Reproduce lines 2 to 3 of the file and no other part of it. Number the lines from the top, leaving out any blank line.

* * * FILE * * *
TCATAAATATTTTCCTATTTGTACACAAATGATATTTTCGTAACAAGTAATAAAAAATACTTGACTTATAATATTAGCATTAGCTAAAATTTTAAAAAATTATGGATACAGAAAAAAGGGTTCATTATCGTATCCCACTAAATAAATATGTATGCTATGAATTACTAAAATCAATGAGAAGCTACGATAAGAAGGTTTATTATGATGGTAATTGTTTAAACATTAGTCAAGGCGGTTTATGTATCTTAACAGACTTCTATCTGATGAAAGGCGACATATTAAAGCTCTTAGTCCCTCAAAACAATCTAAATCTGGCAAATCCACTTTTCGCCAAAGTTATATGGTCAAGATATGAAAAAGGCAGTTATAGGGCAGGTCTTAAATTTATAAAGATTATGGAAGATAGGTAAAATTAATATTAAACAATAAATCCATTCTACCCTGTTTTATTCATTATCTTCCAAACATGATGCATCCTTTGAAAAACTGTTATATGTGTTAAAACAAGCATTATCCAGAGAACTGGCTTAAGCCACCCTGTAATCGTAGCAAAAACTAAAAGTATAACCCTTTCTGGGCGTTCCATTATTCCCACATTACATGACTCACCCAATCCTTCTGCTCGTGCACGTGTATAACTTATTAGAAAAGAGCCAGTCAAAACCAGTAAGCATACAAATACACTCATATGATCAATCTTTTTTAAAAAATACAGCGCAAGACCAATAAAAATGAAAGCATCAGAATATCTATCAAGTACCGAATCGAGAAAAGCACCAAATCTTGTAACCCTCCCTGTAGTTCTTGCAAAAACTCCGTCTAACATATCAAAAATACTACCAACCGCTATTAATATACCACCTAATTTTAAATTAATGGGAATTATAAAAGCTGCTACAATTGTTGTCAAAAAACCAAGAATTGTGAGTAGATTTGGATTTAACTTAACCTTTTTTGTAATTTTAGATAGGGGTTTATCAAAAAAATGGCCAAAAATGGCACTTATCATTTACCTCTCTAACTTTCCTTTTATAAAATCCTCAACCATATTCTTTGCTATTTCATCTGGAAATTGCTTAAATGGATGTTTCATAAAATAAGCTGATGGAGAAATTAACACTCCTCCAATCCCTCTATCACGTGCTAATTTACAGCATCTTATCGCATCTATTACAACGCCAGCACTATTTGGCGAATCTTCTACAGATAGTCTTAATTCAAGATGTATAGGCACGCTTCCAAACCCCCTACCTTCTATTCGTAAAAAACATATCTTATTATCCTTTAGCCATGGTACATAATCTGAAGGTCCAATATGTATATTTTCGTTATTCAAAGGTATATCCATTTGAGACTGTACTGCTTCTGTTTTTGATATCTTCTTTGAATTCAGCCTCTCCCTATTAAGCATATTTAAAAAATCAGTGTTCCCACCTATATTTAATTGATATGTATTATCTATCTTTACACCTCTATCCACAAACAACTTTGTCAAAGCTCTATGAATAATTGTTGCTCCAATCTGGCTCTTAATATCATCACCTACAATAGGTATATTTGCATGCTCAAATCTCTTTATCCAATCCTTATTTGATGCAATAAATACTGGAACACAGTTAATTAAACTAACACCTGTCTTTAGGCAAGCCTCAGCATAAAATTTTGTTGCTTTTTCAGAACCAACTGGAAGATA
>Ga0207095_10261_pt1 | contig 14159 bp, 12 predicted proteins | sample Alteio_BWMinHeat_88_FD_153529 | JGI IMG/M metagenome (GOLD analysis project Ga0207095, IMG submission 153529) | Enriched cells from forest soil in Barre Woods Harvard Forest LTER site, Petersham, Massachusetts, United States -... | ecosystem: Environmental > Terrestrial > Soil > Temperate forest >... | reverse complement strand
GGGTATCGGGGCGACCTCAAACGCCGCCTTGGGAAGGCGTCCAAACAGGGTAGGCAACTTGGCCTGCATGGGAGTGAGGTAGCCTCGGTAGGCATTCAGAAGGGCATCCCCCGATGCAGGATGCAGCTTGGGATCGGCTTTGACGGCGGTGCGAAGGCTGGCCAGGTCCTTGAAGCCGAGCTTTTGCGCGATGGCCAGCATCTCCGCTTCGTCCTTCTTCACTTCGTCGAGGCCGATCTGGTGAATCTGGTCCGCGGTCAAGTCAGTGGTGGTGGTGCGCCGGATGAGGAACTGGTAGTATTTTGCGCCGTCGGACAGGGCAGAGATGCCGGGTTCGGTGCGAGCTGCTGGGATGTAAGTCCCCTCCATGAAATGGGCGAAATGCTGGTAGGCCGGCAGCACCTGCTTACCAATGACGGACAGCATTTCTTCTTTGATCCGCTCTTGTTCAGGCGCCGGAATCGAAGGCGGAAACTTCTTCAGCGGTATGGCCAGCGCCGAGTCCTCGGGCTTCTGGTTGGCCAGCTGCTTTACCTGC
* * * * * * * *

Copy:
>Ga0207095_10261_pt1 | contig 14159 bp, 12 predicted proteins | sample Alteio_BWMinHeat_88_FD_153529 | JGI IMG/M metagenome (GOLD analysis project Ga0207095, IMG submission 153529) | Enriched cells from forest soil in Barre Woods Harvard Forest LTER site, Petersham, Massachusetts, United States -... | ecosystem: Environmental > Terrestrial > Soil > Temperate forest >... | reverse complement strand
GGGTATCGGGGCGACCTCAAACGCCGCCTTGGGAAGGCGTCCAAACAGGGTAGGCAACTTGGCCTGCATGGGAGTGAGGTAGCCTCGGTAGGCATTCAGAAGGGCATCCCCCGATGCAGGATGCAGCTTGGGATCGGCTTTGACGGCGGTGCGAAGGCTGGCCAGGTCCTTGAAGCCGAGCTTTTGCGCGATGGCCAGCATCTCCGCTTCGTCCTTCTTCACTTCGTCGAGGCCGATCTGGTGAATCTGGTCCGCGGTCAAGTCAGTGGTGGTGGTGCGCCGGATGAGGAACTGGTAGTATTTTGCGCCGTCGGACAGGGCAGAGATGCCGGGTTCGGTGCGAGCTGCTGGGATGTAAGTCCCCTCCATGAAATGGGCGAAATGCTGGTAGGCCGGCAGCACCTGCTTACCAATGACGGACAGCATTTCTTCTTTGATCCGCTCTTGTTCAGGCGCCGGAATCGAAGGCGGAAACTTCTTCAGCGGTATGGCCAGCGCCGAGTCCTCGGGCTTCTGGTTGGCCAGCTGCTTTACCTGC